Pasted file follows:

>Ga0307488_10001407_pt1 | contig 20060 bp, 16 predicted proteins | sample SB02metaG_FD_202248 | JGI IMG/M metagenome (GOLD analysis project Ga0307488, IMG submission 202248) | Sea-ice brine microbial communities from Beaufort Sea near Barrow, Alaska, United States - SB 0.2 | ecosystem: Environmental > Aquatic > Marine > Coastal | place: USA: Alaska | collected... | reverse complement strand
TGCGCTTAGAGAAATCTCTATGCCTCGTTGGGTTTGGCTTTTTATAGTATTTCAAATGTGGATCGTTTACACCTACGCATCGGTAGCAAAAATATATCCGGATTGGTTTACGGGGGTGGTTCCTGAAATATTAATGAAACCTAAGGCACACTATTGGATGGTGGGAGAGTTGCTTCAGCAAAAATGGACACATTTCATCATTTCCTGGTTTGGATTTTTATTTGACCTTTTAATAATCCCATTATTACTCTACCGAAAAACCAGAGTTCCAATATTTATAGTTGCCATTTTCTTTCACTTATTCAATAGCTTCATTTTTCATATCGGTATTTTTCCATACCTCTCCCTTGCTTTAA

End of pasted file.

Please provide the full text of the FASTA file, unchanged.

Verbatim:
>Ga0307488_10001407_pt1 | contig 20060 bp, 16 predicted proteins | sample SB02metaG_FD_202248 | JGI IMG/M metagenome (GOLD analysis project Ga0307488, IMG submission 202248) | Sea-ice brine microbial communities from Beaufort Sea near Barrow, Alaska, United States - SB 0.2 | ecosystem: Environmental > Aquatic > Marine > Coastal | place: USA: Alaska | collected... | reverse complement strand
TGCGCTTAGAGAAATCTCTATGCCTCGTTGGGTTTGGCTTTTTATAGTATTTCAAATGTGGATCGTTTACACCTACGCATCGGTAGCAAAAATATATCCGGATTGGTTTACGGGGGTGGTTCCTGAAATATTAATGAAACCTAAGGCACACTATTGGATGGTGGGAGAGTTGCTTCAGCAAAAATGGACACATTTCATCATTTCCTGGTTTGGATTTTTATTTGACCTTTTAATAATCCCATTATTACTCTACCGAAAAACCAGAGTTCCAATATTTATAGTTGCCATTTTCTTTCACTTATTCAATAGCTTCATTTTTCATATCGGTATTTTTCCATACCTCTCCCTTGCTTTAA